How To make Easy and Delicious Pancakes
History of Pancake Day
Pancakes are easy and delicious to make and fun to eat not just on Pancake Day, which is also known as Shrove Tuesday, or Mardi Gras, but throughout the year. Pancake Day is the Tuesday in February or March directly preceding Ash Wednesday, the first day of Lent. It is also known as Shrove Tuesday and gets its name form the day that Christians went to confession and were “shriven” (absolved) of all their sins before embarking on a Lenten fast for 40 days. In fact in days gone by, the “Pancake Bell” would be rung to call people to confession.
Easy “No Fail” Pancake Recipe
This “no fail” recipe is easy to make and you can use it to make traditional thin pancakes (the thinner the better according to my mum, who prided herself on tossing into the air the thinnest, most delicate specimens!).You can make the pancakes sweet or savoury and you use the same batter for both.
Recipe for Pancakes
120 grams plain flour
280 ml skimmed or semi skimmed milk
a pinch of salt
2 large eggs
50g butter (you may need some oil too, sunflower is good)
lemons for lemon juice
You will need a small to medium frying pan (ideally non stick)
A ladle (or a cup will do)
1. Sieve the flour into a large bowl and add the pinch of salt.
2. Make a well in the centre of the flour and break the eggs into it before beating together with an electric whisk (or normal balloon whisk if you don’t have one.). Once it has come together gradually add small amounts of the milk until it is all used up.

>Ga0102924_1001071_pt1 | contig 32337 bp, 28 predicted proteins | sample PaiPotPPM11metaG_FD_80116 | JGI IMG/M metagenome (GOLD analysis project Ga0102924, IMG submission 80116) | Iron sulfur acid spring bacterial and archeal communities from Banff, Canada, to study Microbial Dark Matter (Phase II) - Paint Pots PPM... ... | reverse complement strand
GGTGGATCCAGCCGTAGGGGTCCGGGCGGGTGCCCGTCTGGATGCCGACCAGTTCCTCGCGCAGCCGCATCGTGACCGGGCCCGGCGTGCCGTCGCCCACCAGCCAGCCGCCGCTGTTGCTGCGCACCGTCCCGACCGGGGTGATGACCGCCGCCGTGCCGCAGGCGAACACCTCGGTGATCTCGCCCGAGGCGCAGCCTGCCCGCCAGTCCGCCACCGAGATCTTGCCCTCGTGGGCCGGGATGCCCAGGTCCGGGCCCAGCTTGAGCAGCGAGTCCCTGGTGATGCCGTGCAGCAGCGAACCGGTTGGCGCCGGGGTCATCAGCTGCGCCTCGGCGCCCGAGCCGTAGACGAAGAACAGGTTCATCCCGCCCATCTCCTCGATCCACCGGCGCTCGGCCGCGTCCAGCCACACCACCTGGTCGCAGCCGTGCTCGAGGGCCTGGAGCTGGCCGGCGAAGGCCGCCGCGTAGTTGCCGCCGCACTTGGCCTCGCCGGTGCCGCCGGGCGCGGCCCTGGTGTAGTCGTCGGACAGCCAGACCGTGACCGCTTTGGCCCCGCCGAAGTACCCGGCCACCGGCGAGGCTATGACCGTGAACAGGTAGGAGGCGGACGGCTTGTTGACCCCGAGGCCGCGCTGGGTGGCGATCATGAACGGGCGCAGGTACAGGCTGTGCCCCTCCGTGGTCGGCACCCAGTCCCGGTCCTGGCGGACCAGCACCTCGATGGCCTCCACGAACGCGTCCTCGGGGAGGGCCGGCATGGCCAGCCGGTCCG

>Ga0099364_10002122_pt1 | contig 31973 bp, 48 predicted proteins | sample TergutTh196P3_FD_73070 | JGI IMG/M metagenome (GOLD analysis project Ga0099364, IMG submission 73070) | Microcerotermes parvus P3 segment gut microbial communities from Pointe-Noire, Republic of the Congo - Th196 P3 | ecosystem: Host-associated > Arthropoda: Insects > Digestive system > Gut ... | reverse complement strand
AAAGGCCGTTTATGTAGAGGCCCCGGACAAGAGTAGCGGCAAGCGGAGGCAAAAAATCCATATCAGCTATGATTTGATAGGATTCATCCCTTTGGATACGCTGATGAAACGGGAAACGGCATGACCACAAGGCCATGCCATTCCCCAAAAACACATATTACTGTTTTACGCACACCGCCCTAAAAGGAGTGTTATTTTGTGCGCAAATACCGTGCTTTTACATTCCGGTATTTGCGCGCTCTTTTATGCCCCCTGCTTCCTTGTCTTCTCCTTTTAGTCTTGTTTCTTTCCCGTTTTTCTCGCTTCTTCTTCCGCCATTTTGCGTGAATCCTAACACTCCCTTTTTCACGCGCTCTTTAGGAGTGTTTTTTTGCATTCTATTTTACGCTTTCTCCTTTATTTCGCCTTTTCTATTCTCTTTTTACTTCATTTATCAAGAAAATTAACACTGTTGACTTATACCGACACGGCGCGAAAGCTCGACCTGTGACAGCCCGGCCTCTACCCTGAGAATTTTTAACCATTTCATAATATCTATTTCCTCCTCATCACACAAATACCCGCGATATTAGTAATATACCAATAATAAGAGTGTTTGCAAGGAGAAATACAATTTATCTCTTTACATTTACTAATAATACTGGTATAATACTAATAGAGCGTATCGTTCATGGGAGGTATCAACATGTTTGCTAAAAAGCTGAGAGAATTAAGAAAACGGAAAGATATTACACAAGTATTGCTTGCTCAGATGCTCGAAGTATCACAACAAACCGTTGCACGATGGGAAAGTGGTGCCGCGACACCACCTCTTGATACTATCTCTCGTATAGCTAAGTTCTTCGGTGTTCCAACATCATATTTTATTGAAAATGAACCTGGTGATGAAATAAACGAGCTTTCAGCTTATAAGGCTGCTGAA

3. Now melt your butter in the pan. Add 2 tablespoons of the melted butter to the batter and whisk it in.
4. Place the rest of the butter into a small dish and use it to grease your frying pan (using a small piece of kitchen paper each time to grease). Some people prefer to use oil but make sure to use one like sunflower oil which hasn’t got a huge flavour if possible.
5. It’s very important to heat the pan till it’s very hot, then turn the heat down to medium before placing the batter in.
6. Fill your ladle or cup with the batter and pour into the pan. Tilt the pan to make sure it is evenly but thinly coated. Once the first side is cooked (usually a minute or so) flip it over (use a palette knife if you need) and cook the other side. The first one is usually not as good as the rest and is also a test one so that you know how much batter you will need for the size of pan.
7. Stack the pancakes on top of each other on a warmed plate. You should make around 12 to 16 pancakes with this mixture.
8. Serve the pancakes sprinkled with caster sugar and freshly squeezed lemon juice or any filling of your choice.
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